National Brain Tumor Awareness Month

May is National Brain Tumor Awareness Month.  Driven by advancement in research, surgical techniques, genetic discoveries, and much more, it has never been a better time to take action on brain tumors.

The National Brain Tumor Society (NBTS), an organization whose mission is to unrelentingly invest in, mobilize, and unite our community to discover a cure, deliver effective treatments, and advocate for brain tumor patients and care partners, estimates that 700,000 people in the United States are living with a primary brain tumor and over 87,000 more will be diagnosed in 2020.

A brain tumor is an abnormal growth of tissue in the brain or central spine that can disrupt proper brain function.  Doctors refer to a tumor based on where the tumor cells originated, and whether they are cancerous (malignant) or not (benign).  Brain tumors can be deadly, significantly impact the quality of life, and change everything for a patient and their loved ones.  They do not discriminate, inflicting men, women, and children of all races and ethnicities.

Below are some quick Brain Tumor Facts from the NBTS:

– Of the estimated 700,000 Americans are living with a brain tumor:

69.8% of tumors are benign

30.2% of tumors are malignant

– Of the estimated 87,240 people that will receive a primary brain tumor diagnosis in 2020:

61,430 will be benign

25,800 will be malignant

– There are more than 130 different types of brain tumors, many with their own multitude of subtypes.

– The most prevalent brain tumor types in adults are Meningiomas, which make up 53.3% of all non-malignant tumors, and Glioblastomas, which make up 48.3% of all malignant tumors.

At Columbus CyberKnife, we treat brain tumors with the CyberKnife® Robotic Radiosurgery System.  CyberKnife painlessly delivers precise beams of high-dose radiation to brain tumors and lesions, without incisions, hospitalization, or long recovery time.  CyberKnife is a non-invasive alternative to brain cancer surgery and can be used for brain tumors that are considered inoperable because of their location in the head, for those patients who cannot undergo brain cancer surgery due to their poor medical condition, or who refuse surgery.

More than any other cancer, brain tumors can have lasting and life-altering physical, cognitive, and psychological impacts on a patient’s life.  The physicians and clinical teams at Columbus CyberKnife are here to help.  For more information about brain tumors and how we treat them with CyberKnife technology, please contact us today.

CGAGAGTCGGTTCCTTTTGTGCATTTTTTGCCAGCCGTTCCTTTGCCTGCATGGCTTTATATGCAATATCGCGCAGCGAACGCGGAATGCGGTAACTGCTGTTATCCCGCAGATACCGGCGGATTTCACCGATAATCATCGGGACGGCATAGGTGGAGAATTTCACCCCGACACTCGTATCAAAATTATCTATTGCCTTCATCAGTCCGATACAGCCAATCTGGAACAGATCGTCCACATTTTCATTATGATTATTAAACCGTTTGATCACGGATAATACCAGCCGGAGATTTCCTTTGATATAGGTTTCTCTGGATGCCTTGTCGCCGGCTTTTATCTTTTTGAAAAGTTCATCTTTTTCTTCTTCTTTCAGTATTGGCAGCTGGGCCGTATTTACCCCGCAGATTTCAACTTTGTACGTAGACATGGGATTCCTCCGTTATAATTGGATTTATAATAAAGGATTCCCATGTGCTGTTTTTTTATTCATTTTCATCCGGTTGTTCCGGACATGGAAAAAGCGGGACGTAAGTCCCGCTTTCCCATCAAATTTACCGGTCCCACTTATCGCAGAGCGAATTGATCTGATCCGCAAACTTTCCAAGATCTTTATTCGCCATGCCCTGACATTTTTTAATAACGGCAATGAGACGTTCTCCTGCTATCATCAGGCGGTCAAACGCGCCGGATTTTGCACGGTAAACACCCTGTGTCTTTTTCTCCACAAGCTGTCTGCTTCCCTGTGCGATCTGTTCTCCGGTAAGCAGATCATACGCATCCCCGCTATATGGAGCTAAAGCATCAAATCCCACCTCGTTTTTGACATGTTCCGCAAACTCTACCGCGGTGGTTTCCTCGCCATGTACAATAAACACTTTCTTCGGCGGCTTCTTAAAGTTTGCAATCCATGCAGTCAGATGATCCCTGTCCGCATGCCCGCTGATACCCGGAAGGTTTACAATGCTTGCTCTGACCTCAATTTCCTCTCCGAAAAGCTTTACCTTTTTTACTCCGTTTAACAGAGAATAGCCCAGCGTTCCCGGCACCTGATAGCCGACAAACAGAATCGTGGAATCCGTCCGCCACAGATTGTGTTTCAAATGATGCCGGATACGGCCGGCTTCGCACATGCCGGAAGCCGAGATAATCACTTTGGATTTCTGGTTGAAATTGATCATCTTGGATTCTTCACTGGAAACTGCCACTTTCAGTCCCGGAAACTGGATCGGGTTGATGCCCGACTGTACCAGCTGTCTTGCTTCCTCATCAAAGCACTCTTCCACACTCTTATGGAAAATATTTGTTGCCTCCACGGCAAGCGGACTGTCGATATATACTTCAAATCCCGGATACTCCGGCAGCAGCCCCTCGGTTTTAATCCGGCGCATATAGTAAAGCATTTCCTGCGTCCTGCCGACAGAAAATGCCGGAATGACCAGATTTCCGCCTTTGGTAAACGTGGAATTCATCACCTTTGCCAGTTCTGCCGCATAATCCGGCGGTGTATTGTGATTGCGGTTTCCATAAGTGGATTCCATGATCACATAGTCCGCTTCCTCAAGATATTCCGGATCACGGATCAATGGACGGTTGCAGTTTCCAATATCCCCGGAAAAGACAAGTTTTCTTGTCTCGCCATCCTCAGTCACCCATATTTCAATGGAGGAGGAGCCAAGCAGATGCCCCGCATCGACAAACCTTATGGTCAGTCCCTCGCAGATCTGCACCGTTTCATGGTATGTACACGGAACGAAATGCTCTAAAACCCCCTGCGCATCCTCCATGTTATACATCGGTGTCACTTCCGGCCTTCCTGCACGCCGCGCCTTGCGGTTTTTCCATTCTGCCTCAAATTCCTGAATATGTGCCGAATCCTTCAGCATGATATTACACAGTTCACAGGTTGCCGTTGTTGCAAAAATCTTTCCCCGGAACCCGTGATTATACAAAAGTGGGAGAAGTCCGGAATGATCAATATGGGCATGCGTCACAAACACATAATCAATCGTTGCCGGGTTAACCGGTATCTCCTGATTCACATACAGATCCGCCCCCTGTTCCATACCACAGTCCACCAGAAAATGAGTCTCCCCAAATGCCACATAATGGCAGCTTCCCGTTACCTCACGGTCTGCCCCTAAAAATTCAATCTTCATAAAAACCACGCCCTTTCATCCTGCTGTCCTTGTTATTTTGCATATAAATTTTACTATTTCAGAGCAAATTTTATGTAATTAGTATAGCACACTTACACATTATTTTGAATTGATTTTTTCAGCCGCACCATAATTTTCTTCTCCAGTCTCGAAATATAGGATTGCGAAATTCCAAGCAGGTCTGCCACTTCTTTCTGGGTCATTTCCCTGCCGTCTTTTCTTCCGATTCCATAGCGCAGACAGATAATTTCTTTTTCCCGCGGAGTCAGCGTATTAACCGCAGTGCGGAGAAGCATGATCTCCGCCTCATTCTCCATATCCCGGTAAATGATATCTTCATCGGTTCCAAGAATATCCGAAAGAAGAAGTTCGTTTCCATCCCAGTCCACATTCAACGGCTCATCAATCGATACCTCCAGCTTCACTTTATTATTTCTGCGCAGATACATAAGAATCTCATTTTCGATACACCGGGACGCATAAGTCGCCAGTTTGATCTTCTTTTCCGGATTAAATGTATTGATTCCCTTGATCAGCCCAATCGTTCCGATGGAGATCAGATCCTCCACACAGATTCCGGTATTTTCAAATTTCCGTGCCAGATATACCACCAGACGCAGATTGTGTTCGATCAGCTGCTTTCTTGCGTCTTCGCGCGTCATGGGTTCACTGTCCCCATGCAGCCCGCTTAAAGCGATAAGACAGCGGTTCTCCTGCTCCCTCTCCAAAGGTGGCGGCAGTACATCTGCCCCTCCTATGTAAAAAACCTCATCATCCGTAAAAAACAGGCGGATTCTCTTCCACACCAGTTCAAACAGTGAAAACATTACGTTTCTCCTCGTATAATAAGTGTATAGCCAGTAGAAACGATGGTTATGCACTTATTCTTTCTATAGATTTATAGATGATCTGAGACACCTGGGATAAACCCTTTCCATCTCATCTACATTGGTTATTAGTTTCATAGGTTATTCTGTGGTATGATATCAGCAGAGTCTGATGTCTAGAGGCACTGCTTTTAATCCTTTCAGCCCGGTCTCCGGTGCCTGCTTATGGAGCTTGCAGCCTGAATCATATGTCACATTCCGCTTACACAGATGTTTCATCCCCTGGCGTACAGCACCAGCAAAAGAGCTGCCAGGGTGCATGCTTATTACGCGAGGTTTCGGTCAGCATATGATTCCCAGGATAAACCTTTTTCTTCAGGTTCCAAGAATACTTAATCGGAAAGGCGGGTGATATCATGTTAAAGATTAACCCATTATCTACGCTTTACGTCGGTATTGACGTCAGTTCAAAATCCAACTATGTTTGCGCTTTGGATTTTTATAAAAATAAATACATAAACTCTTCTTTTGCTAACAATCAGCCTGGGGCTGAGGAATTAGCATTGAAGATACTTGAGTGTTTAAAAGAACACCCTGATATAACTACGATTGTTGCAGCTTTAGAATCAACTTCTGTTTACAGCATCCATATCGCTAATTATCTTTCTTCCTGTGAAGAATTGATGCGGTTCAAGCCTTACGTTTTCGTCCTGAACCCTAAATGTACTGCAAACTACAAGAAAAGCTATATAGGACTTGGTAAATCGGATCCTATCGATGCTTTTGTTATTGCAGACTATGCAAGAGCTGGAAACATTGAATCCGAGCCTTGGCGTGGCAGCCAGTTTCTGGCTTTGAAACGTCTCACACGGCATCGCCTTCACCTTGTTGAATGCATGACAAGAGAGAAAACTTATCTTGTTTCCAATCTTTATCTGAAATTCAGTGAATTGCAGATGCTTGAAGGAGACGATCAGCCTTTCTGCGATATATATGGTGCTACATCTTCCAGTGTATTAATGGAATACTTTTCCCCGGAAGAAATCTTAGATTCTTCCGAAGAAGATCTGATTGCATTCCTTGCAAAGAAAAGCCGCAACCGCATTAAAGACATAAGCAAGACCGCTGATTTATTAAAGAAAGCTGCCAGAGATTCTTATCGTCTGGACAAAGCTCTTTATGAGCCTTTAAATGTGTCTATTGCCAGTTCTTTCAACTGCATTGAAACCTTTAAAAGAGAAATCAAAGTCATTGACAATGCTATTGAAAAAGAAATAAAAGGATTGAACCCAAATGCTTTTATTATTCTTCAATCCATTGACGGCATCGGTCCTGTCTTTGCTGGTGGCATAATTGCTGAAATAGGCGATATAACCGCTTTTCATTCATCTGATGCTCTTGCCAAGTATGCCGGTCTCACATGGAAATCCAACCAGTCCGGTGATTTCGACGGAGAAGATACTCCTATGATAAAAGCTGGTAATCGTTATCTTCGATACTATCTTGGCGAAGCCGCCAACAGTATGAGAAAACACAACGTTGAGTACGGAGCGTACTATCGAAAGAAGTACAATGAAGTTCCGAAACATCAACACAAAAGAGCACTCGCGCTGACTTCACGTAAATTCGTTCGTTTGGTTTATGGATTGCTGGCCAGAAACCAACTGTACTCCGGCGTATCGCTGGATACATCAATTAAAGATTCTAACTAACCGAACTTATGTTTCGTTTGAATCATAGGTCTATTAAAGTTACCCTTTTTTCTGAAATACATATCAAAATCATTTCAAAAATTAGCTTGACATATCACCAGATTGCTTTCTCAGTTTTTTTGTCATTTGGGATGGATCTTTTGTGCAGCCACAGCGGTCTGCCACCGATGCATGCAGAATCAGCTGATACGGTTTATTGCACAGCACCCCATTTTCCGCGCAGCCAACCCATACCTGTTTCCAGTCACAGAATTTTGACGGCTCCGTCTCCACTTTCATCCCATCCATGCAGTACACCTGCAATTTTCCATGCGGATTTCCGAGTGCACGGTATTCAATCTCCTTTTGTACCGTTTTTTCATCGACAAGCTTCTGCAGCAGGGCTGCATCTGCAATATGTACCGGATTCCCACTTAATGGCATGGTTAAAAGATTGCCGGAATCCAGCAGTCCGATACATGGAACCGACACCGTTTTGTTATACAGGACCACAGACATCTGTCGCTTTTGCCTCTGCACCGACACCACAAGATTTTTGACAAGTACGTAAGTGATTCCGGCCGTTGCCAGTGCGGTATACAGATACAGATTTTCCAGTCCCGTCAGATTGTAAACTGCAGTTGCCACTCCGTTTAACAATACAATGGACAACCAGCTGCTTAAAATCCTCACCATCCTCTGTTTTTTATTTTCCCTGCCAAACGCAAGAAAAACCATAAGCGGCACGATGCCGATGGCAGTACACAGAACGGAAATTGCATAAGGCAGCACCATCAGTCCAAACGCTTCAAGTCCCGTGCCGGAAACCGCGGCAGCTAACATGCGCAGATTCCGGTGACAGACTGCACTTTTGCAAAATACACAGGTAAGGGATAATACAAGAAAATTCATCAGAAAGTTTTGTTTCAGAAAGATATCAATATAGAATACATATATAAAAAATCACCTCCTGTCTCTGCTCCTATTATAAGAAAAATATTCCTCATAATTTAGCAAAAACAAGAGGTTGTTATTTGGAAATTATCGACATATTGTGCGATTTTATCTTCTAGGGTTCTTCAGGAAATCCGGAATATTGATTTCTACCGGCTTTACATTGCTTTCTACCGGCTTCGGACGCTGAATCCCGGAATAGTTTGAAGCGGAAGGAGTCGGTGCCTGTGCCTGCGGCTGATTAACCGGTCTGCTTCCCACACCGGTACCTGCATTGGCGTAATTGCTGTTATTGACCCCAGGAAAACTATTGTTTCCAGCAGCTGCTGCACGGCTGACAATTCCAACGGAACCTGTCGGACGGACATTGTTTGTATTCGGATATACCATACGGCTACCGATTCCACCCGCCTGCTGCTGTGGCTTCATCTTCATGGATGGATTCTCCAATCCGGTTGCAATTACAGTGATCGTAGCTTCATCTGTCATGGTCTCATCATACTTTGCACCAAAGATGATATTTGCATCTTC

Research Shows Stereotactic Radiosurgery for Metastatic Brain Tumors Improves Survival Rates for Patients Under 50

In a recent study published in the journal of the American Society for Radiation Oncology (ASTRO), researchers demonstrated the efficacy of stereotactic radiosurgery (SRS) in the treatment of brain metastases, or tumors that have spread from a primary tumor in another area of the body to the brain.

The study examined the survival rates of patients age 50 and younger who received only SRS in comparison to patients of the same age group who received both SRS and whole brain radiation therapy (WBRT). Researchers determined that the survival rate was improved by 13 percent for patients who received SRS alone, when compared to the other group. To read more details from the study, click here.

Columbus CyberKnife uses advanced CyberKnife® technology to treat brain metastases with SRS. CyberKnife treats tumors in the brain with highly focused radiation, while sparing healthy surrounding tissue. CyberKnife SRS offers brain tumor patients an aggressive treatment option with minimal disruption to normal activities. Typically, patients experience few to no side effects from treatment, which does not require surgery or sedation.

To find out if you or a loved one could be a candidate for CyberKnife treatment, contact our center.

This is not intended as medical advice to replace the expertise and judgment of your health care team. It is intended to help you and your family make informed decisions, together with your doctor.

Brain Tumor Awareness Month: Treatment Options for Recurrent Tumors

Each May, communities come together to honor Brain Tumor Awareness Month by spotlighting those impacted by a brain tumor diagnosis and the need for greater understanding of the disease and its treatment options.

Columbus CyberKnife is joining the efforts to increase understanding for one specific case – recurrent brain tumors. Recurrent brain tumors occur when a tumor grows back in the same area of the brain. In these cases, patients may be presented with treatment options including surgery, chemotherapy and radiation therapy.

Patients with recurrent brain tumors may find they are unable or unwilling to undergo certain treatments for the second time, given the brain is one of the most vital organs and additional treatment could impact cognitive function. In cases where patients have limited options, stereotactic radiosurgery (SRS) may be an option.

Our center delivers SRS using the CyberKnife® system, an advanced technology that has particular advantages for treating areas of the body that have been previously treated with surgery or radiation.